On Sexism and Women’s Basketball
When will it end?
(laughs) If you’re wondering if I typed the above sentence with a straight face, the answer is an obvious and emphatic “no.”
All sarcasm aside, the WNBA and women’s basketball gets so much hate that I really don’t respond to the vast majority of individuals who take pleasure in hoping the WNBA crumbles. However, I recently read something that absolutely takes the cake in terms of male chauvinism and entitlement.
Furthermore, I’ve now determined it is a physical and mental impossibility for me to keep my mouth shut when someone rips the WNBA with no basis or understanding of the game.
Case in point: A writer by the name of Dave Begel penned an article for OnMilwaukee.com today with the title, “Women’s basketball has evolved, but not for the better.“
Compared to other articles bashing the WNBA, Begel’s title is relatively kind. But the entire article might be the single most misogynistic piece on the WNBA that I’ve ever read.
For your enjoyment, I’ve provided a detailed step-by-step account of what went on internally while I read it:
9:01 EST: Ben clicks on the link to Dave Begel’s article out of curiosity. “Eh, I guess I’ll spend a few minutes reading why he hates women’s basketball,” Ben thinks, begrudgingly.
In other words, it’s a typical Tuesday morning.
9:03 EST: After feeling guilty and remorseful for thinking this dude looks like the owl from the Tootsie Pop commercials, Ben doesn’t feel so bad anymore.
“With a nod to Julie Andrews and ‘The Sound of Music,’ here are two of my favorite things:
And then there is women playing basketball, which doesn’t even make the top 1,000 on the list of my favorite things. And please note that getting hit by a car but luckily only suffering a broken ankle does make my list.“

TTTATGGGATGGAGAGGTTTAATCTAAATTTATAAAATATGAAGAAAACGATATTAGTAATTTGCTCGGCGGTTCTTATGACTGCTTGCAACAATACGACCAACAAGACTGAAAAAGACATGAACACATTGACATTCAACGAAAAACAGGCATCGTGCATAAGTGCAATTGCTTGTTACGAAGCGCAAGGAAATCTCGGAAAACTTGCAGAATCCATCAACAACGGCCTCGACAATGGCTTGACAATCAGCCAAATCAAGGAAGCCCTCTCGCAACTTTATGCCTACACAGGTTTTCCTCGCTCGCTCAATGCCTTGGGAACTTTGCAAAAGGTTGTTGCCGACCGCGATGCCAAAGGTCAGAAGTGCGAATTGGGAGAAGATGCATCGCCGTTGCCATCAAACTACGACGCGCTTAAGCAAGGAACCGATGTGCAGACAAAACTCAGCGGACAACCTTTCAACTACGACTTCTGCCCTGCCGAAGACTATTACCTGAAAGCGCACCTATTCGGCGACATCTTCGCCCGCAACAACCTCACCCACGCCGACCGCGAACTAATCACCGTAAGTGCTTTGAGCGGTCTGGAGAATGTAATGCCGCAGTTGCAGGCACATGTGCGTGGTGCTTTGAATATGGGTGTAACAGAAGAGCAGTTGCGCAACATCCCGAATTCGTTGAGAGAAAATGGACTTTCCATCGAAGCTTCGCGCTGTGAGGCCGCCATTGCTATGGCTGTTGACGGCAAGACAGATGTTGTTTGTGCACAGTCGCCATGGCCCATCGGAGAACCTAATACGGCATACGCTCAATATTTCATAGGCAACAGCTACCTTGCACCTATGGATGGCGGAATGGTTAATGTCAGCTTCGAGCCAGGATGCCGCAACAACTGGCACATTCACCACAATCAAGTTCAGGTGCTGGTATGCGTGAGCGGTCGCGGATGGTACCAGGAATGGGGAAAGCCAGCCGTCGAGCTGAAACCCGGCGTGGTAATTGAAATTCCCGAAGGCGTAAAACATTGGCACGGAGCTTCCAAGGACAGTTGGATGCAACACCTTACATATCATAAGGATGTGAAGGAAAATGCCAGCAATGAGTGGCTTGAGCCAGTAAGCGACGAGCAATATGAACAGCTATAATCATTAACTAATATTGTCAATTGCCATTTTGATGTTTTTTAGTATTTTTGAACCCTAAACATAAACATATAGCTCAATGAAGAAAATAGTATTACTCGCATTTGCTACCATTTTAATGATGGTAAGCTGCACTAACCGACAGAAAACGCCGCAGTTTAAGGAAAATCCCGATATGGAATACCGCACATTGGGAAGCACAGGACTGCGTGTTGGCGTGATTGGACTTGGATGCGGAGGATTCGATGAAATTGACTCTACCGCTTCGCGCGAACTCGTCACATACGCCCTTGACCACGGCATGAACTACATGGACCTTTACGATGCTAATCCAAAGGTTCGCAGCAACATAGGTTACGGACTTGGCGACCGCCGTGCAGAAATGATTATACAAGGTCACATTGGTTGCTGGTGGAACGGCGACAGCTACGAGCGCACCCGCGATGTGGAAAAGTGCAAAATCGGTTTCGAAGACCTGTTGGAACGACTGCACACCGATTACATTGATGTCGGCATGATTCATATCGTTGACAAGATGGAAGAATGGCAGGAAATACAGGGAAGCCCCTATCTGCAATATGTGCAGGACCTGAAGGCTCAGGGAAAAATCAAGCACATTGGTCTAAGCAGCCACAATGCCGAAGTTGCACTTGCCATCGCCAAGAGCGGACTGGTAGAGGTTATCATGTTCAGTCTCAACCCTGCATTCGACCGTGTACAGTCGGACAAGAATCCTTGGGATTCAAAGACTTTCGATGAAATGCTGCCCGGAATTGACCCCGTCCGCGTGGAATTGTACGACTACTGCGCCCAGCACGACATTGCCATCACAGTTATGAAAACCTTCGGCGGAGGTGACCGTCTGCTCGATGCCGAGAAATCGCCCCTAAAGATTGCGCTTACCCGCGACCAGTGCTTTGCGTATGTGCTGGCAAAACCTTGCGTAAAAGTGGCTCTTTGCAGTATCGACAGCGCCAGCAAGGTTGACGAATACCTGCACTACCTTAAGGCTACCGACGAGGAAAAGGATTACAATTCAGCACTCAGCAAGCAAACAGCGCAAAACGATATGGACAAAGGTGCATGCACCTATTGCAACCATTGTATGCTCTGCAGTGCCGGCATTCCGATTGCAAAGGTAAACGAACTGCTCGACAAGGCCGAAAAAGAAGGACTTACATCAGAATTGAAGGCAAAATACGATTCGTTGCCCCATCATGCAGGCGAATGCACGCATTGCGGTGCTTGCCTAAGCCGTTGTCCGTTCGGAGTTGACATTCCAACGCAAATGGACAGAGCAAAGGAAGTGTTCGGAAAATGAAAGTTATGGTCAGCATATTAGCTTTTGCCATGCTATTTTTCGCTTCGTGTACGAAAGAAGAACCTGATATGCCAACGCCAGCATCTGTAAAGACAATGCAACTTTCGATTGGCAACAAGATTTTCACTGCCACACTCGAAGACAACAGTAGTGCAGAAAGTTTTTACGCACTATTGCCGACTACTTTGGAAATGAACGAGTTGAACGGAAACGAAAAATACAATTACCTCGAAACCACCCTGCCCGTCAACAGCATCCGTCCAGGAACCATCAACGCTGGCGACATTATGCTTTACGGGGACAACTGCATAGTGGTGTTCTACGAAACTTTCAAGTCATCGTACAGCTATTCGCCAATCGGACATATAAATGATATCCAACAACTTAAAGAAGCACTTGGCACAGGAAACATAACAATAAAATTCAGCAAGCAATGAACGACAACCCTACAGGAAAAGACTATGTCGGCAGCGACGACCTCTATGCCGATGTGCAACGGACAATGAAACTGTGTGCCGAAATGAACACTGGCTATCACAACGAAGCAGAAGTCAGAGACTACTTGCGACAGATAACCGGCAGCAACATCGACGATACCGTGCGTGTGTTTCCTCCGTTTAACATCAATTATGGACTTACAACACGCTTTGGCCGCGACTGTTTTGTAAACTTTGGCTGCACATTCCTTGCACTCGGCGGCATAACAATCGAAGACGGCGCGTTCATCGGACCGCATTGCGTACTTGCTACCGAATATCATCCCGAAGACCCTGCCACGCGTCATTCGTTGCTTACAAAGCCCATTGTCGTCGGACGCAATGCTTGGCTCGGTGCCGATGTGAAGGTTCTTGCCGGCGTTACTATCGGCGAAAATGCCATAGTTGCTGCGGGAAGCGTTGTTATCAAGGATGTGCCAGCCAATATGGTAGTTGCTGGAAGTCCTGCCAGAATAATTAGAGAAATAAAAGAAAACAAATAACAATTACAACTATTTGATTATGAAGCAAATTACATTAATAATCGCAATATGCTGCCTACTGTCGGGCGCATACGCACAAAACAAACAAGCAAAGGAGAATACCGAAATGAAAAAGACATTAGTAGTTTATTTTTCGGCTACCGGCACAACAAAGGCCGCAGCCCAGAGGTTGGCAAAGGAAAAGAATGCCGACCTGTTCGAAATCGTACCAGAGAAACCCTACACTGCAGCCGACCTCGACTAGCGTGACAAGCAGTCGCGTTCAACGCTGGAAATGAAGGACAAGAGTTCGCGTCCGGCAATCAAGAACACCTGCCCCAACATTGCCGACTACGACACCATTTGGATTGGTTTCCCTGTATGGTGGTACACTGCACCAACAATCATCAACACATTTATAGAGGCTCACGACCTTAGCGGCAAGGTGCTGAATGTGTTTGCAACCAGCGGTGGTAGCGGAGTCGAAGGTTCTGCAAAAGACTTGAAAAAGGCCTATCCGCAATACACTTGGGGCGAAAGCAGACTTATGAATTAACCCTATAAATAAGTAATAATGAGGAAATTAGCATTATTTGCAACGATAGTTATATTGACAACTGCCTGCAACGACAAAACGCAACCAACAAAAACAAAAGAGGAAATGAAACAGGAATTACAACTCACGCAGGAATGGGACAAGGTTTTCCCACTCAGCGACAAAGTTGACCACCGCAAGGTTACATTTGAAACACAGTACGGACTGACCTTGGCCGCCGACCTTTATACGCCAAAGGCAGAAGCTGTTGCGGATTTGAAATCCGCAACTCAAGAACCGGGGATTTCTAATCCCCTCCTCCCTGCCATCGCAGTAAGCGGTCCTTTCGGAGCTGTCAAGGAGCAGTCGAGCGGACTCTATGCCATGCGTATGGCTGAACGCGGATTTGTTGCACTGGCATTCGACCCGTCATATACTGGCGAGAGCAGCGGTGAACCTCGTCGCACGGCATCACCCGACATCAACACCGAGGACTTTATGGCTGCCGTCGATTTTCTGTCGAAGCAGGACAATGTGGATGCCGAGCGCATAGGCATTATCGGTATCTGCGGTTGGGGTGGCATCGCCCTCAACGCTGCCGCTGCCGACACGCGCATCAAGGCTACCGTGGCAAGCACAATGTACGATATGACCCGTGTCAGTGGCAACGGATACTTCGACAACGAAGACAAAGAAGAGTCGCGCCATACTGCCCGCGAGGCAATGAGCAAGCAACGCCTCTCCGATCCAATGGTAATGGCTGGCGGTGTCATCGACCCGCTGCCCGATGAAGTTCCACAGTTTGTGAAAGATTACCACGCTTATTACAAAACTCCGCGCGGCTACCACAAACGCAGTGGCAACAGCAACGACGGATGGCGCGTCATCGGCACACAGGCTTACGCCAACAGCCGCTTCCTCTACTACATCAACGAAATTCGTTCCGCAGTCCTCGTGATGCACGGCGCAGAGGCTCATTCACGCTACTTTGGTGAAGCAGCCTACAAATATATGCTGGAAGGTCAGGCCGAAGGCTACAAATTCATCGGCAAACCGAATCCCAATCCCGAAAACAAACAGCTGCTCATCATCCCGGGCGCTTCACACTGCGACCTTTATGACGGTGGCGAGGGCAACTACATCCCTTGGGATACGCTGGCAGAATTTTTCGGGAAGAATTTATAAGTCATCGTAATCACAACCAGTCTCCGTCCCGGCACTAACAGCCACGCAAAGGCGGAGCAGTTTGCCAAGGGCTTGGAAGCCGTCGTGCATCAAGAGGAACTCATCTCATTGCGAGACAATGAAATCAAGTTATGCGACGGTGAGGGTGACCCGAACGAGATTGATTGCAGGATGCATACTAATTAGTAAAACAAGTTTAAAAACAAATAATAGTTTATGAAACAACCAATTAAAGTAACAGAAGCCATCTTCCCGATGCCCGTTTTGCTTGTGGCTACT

“Okay…this just got interesting,” Ben says out loud.
9:06 EST: Ben finally discovers why Begel is writing this in the first place. It seems there have been rumors floating around Milwaukee (though wildly unsubstantiated) of investors wanting to bring a WNBA team to Wisconsin.
“If there is any truth to this, that’s pretty damn cool,” Ben thinks. “I could see a WNBA team in Milwaukee.”
9:07 EST: Ben’s internal temperature quickly rises. It’s likely the same feeling you get when someone cuts you off in traffic and then (while performing a universally recognizable hand gesture) acts like it was your fault.
“When I was doing my usual amount of thorough research for this column, I had to go online to find out when the Women’s National Basketball Association (known colloquially as the WNBA) played. I wasn’t sure if they played in the dead of winter or the heat of summer or somewhere in between. I think summer is the answer with a slight overlap into early fall.”
All relevant articles from writers who bash the WNBA begin with the author admitting they know nothing of the topic they are writing about, right?
9:08 EST: Ben laughs hysterically after reading the following:
“I’ve thought a great deal about the differences between the men’s game and the women’s game, and why the women’s game puts me to sleep.
Men play like they have jets attached to their shoes, women play like they have cement shoes.
Men play in the air, soaring above the fray, women play like a rugby scrum, unable to slide a piece of paper between their shoes and the floor.
Men slap five when they make a good play, women clap furiously.